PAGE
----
Chia Plotting Basics You Should Know

First it’s important to understand that there are two very different parts of being a Chia farmer. there’s creating the plots or plotting then there’s farming the plots. during this post we are getting to specialise in the method of making your plots. the kinds of machines and space for storing are very different than the kinds of hardware you ultimately want to use to farm.

We initially recommend that you simply try plotting with what you’ve got around. the sole caution that is that you simply want to limit the quantity of plots you create that use your internal/consumer grade SSD because the temporary space. SSDs have very different wear lives and that we have detailed information on SSD endurance. I personally use the chia plotting service ,highly recommended.

Getting On

The first phase generates all of your proofs of space by creating seven tables of cryptographic hashes and saving them to your temporary directory. Phase 2 back-propagates through the hashes, phase 3 sorts and algorithmically compress these hashes within the temporary directory while beginning to build the ultimate file and phase 4 completes the file and moves it into your final plot destination.

One of the main bottlenecks is typically the entire sustained write speed of the disk underneath your temporary directory. We recommend used datacenter SSD if you actually want to travel fast and not sacrifice consumer SSDs making plots. NVMe is quicker than SAS and SAS is quicker than SATA. This PC World overview of storage technologies can explain these acronyms and therefore the differences. TBW, or terabytes written, is usually how SSD drive life is measured. One k32 writes 1.8TiB in non-bitfield mode and 1.6 TiB with bitfield enabled. More on bitfield during a moment.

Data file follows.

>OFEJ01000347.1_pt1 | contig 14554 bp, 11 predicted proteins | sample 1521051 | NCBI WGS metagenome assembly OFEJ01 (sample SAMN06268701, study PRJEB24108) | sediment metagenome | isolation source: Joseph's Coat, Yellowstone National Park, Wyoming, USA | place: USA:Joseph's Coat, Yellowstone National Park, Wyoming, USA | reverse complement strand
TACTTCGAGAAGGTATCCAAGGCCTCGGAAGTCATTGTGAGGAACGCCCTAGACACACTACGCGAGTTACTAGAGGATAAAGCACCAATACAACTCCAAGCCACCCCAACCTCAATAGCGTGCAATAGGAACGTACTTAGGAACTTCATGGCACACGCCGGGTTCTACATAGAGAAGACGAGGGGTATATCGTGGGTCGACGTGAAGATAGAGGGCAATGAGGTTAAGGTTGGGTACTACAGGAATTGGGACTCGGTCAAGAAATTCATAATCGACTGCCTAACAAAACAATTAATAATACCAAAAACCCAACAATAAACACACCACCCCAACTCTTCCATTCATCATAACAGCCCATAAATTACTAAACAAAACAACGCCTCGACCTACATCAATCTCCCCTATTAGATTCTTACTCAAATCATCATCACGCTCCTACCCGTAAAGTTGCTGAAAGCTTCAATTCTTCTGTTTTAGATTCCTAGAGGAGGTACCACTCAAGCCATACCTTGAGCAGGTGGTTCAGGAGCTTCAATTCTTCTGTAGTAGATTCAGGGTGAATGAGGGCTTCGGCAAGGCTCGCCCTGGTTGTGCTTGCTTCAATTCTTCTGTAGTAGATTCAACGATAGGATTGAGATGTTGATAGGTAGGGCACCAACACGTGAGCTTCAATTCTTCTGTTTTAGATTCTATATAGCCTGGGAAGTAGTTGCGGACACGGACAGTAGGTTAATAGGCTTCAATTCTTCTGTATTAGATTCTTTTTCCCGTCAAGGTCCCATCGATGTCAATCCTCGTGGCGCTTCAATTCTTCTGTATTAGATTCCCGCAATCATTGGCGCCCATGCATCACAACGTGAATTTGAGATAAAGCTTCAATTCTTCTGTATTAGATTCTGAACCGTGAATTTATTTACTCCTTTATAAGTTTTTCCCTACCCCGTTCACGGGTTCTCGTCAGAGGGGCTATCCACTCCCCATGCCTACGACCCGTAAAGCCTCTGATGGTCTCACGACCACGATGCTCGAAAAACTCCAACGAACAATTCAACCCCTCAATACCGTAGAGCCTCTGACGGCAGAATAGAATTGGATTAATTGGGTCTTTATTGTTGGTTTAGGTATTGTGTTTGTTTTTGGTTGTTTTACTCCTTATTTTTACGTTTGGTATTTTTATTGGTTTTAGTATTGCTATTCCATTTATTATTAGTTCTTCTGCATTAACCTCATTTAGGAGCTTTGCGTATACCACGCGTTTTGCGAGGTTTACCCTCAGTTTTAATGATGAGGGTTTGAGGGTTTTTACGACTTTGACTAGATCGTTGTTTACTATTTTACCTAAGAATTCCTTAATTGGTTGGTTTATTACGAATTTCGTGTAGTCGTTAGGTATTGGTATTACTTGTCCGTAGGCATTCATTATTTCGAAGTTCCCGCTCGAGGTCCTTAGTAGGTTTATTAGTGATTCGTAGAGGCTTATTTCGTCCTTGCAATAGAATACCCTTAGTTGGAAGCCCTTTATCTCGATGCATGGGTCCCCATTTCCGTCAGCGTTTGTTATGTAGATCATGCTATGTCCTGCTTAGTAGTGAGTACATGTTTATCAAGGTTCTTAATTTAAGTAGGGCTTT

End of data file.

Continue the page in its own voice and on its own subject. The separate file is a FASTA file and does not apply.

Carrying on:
Good Assumptions

There are some good rules of thumb for now. These can change as we’ll be returning to creating some plotting speed improvements after launch. First we’d like to elucidate bitfield versus no bitfield plotting. Originally, the plotter didn’t use bitfield back sorting. The bitfield back sort is theoretically faster than not using the bitfield and that we already know that it saves 12% of total writes but requires more RAM. we’ve a hunch we will speed bitfield up 10% and make it work on more processors but that’s not in there yet. What we do know is that, as long as you’re comfortable with the 12% more total writes, no bitfield will work faster when SSD or fast SAS is your temporary directory. If your temporary directory is on a daily HDD, like mine is, bitfield is 20% faster than no bitfield. Older CPUs might not see the speed increase the maximum amount as noted above.

Returning to the principles , here are a couple of . Never touch the stripe size of 65536. nobody has found a speed up over that value and that we are likely removing it from the choices list. (Update: as of 3/11/21 stripe size has been removed as an option.) You almost never want to use any bucket values aside from 128. Less buckets requires more RAM for every plotting process. 64 buckets requires twice the RAM.